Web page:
Who’s In and Who’s Out After the SAG Nominations? It’s Less Obvious Than You Think

Pop Culture

Let’s get this out of the way quickly: Is it all over for Awkwafina, for Robert de Niro, for Little Women’s Saoirse Ronan and Florence Pugh, for Adam Sandler or Eddie Murphy or Willem Dafoe or anyone else who did not appear on this morning’s list of Screen Actors Guild nominees? Far from it.

The SAG Awards nominations get a lot of attention, partly because they’re the first major nominating group of awards season that actually shares some membership with the Academy (although SAG is huge, and only a very small and ever-changing cross-section of its members is selected to receive screeners and vote for nominations every year). And the overlap between SAG’s choices and the eventual Oscar nominees is spotty; last year, for instance, five of the twenty Academy Award nominees for acting got there without any help from SAG—including Regina King, who went on to win the best supporting actress Oscar.

So nobody is definitively out of the race…yet. But look at SAG’s nominees alongside the choices of the Hollywood Foreign Press Association’s Golden Globes and the Critics Choice Association, both of which were announced earlier this week, and some clear trends emerge. Historically, actors who nail all three of these nominations are very likely to go on to the Oscars, and that is good news for the following performers: best actor contenders Adam Driver, Leonardo DiCaprio, and Joaquin Phoenix; best actress contenders Cynthia Erivo, Scarlett Johansson, Charlize Theron, and Renée Zellweger; best supporting actor contenders Tom Hanks, Al Pacino, Joe Pesci, and Brad Pitt; and best supporting actress contenders Laura Dern, Jennifer Lopez, and Margot Robbie. Last year, fifteen actors and actresses ran the board this way, and thirteen of them ended up Academy Award nominees.

The two who didn’t, however, suggest that a few people on the above list might not want to get too comfortable; they were both actors who represented their movies’ only realistic hope for major recognition. Last year, Timothée Chalamet (Beautiful Boy) and Emily Blunt (Mary Poppins Returns) both went three-for-three in the prelims and then missed out. That could spell trouble for Erivo, since Harriet is not expected to be competitive in other top contests (the same is true for Judy, but Zellweger is still widely viewed as a favorite to win), and for Lopez, whose omission for Hustlers would be shocking, but also exactly the kind of shock that every nomination morning tends to provide. It’s also why hopefuls like The Report’s Annette Bening, Just Mercy’s Jamie Foxx, and Rocketman’s Taron Egerton, all of whom scored one or two nominations this week, face a steeper uphill climb than some of their colleagues.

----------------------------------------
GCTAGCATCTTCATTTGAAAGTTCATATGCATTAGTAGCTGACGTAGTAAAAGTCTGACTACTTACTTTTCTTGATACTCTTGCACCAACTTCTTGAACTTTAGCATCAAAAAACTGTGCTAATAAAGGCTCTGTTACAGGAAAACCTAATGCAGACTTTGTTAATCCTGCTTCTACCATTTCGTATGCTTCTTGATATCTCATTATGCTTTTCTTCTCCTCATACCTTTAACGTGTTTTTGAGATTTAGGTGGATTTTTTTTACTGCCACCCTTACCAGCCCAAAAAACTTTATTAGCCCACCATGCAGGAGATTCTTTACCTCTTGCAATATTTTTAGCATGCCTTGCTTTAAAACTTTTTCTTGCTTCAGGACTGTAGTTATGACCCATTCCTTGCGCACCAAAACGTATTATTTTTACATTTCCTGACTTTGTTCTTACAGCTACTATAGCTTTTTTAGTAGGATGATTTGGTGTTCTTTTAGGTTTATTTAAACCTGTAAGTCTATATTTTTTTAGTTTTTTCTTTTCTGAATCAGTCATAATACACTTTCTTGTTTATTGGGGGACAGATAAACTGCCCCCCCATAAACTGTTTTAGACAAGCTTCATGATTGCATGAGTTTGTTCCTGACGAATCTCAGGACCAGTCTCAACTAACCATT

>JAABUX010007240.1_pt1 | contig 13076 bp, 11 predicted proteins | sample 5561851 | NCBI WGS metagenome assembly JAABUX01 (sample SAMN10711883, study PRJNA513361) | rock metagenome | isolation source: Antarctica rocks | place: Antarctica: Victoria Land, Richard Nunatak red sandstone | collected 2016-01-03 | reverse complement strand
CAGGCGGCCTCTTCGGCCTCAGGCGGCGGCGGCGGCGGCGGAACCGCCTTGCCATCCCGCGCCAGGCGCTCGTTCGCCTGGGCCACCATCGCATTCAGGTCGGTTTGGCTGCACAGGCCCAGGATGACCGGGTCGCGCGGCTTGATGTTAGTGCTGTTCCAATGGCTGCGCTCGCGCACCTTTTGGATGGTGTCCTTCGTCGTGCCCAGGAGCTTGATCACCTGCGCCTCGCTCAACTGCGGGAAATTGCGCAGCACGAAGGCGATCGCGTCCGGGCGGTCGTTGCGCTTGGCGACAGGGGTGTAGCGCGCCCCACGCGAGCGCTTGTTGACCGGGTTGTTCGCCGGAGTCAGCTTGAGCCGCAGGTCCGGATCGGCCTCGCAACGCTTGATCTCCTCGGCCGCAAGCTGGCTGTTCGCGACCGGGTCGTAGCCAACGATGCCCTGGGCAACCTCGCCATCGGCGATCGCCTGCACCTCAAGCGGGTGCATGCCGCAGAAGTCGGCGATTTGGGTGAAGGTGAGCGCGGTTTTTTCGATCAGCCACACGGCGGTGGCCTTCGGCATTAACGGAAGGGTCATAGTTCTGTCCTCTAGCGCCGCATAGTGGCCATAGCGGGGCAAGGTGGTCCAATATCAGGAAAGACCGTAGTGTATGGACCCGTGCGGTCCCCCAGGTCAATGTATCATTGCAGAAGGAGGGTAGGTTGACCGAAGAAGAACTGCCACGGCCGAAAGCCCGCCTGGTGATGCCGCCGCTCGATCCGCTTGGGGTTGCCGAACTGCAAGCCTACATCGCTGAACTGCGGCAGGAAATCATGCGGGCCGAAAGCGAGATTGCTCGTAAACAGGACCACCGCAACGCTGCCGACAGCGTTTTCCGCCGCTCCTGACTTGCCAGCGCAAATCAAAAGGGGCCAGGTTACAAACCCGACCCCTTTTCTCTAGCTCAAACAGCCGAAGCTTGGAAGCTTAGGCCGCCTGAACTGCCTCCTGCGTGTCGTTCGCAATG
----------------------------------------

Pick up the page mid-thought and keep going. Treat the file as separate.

Now to the glass-half-full part of the stats. It is rare but possible for an actor to miss out completely on these early contests and still score an Oscar nomination. It happens about once a year—last spring, the lucky underdog was Roma’s Marina de Tavira, and the year before, it was Phantom Thread’s Lesley Manville. In both cases, the actors benefited from appearing in a movie that had strong enough support within the Academy to win multiple nominations, including best picture. That could bode well for someone like Song Kang-ho; if you doubt that Parasite has serious muscle in this year’s contest, consider that this morning, it beat the likes of Marriage Story and Little Women to become the first foreign-language film to earn a SAG ensemble nomination in more than 20 years (even Roma, which went on to receive 10 Oscar nominations, couldn’t pull that off).

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